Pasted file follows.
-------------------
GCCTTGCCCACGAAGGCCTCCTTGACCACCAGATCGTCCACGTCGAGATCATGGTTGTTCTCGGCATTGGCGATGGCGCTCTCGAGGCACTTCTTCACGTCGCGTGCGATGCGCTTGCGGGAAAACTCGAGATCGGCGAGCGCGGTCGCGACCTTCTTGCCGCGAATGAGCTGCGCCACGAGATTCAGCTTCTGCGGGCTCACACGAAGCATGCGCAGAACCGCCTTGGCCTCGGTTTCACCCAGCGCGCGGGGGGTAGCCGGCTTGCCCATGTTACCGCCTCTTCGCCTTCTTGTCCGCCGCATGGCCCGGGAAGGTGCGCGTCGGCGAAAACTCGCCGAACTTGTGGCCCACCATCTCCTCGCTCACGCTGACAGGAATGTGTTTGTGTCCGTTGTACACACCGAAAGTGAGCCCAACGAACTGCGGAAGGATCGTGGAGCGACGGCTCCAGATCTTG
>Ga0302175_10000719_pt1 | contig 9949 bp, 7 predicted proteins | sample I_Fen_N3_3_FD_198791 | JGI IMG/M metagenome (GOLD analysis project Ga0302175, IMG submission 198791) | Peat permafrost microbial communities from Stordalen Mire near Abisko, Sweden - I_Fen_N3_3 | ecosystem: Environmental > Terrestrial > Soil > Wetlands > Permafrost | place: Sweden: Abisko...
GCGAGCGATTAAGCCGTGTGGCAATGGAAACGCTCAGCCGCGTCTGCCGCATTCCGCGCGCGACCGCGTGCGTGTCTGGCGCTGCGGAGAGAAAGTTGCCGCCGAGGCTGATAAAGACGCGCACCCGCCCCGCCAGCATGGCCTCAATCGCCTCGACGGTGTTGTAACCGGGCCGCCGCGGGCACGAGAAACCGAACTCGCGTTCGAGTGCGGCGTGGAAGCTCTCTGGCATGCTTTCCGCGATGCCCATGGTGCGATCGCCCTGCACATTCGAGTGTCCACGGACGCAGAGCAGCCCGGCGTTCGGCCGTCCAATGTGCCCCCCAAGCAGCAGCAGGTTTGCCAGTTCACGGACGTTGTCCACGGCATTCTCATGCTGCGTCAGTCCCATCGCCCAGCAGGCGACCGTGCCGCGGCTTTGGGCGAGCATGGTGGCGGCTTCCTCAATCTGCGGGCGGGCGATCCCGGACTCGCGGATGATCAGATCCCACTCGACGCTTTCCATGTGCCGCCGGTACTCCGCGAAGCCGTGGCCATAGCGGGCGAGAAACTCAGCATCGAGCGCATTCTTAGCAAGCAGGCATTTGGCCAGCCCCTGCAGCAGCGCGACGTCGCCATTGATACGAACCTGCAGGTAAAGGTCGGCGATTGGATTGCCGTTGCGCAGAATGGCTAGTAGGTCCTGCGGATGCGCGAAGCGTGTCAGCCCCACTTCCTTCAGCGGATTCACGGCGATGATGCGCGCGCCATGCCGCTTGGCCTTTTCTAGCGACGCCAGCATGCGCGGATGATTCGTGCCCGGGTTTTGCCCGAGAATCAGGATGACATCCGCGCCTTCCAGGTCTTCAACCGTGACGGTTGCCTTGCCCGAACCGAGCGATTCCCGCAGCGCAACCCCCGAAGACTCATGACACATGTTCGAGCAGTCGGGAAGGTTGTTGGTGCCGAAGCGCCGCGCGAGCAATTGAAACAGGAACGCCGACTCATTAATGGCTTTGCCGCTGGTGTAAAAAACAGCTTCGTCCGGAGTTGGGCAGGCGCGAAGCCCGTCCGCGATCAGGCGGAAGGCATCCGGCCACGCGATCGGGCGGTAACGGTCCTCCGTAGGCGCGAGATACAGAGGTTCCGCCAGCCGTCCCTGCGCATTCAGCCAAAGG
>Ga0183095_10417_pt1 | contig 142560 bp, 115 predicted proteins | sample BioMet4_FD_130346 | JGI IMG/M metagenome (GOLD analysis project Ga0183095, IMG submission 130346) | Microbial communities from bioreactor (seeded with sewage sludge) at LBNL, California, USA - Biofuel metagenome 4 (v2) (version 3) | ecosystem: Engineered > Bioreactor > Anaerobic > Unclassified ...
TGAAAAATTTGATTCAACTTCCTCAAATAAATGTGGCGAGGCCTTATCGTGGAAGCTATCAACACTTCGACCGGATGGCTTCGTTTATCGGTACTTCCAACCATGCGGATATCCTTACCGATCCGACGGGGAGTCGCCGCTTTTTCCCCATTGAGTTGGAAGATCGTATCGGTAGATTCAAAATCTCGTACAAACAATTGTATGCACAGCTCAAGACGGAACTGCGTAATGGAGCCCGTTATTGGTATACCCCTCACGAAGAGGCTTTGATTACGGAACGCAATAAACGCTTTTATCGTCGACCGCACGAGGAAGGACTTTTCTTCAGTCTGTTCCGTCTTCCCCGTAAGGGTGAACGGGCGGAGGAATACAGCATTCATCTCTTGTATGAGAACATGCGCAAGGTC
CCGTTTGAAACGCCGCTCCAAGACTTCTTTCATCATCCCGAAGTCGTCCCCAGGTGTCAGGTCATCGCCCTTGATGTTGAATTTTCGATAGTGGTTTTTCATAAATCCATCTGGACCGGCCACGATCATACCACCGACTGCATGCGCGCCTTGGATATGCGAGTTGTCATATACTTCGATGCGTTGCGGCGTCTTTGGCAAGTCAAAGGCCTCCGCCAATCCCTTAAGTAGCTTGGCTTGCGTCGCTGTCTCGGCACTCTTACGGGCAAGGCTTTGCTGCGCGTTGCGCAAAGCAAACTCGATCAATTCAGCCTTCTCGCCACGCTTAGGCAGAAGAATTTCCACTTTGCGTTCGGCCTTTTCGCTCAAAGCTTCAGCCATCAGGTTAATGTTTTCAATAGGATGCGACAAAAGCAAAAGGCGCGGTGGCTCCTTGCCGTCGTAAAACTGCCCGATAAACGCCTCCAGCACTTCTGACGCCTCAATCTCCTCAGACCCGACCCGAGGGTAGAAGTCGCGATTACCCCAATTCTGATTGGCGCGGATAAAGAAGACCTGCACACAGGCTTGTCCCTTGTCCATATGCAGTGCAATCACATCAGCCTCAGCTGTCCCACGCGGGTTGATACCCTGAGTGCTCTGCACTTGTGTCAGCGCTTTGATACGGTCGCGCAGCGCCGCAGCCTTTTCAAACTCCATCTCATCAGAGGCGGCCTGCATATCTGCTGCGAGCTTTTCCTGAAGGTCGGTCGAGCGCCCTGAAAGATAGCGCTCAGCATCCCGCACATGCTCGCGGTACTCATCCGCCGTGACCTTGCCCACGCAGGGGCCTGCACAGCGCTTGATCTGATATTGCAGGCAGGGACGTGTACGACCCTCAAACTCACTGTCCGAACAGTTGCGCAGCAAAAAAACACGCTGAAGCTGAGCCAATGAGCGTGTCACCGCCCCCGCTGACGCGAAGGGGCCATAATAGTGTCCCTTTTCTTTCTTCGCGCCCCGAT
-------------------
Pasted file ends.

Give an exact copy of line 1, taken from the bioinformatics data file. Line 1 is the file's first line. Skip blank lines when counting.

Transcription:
GCCTTGCCCACGAAGGCCTCCTTGACCACCAGATCGTCCACGTCGAGATCATGGTTGTTCTCGGCATTGGCGATGGCGCTCTCGAGGCACTTCTTCACGTCGCGTGCGATGCGCTTGCGGGAAAACTCGAGATCGGCGAGCGCGGTCGCGACCTTCTTGCCGCGAATGAGCTGCGCCACGAGATTCAGCTTCTGCGGGCTCACACGAAGCATGCGCAGAACCGCCTTGGCCTCGGTTTCACCCAGCGCGCGGGGGGTAGCCGGCTTGCCCATGTTACCGCCTCTTCGCCTTCTTGTCCGCCGCATGGCCCGGGAAGGTGCGCGTCGGCGAAAACTCGCCGAACTTGTGGCCCACCATCTCCTCGCTCACGCTGACAGGAATGTGTTTGTGTCCGTTGTACACACCGAAAGTGAGCCCAACGAACTGCGGAAGGATCGTGGAGCGACGGCTCCAGATCTTG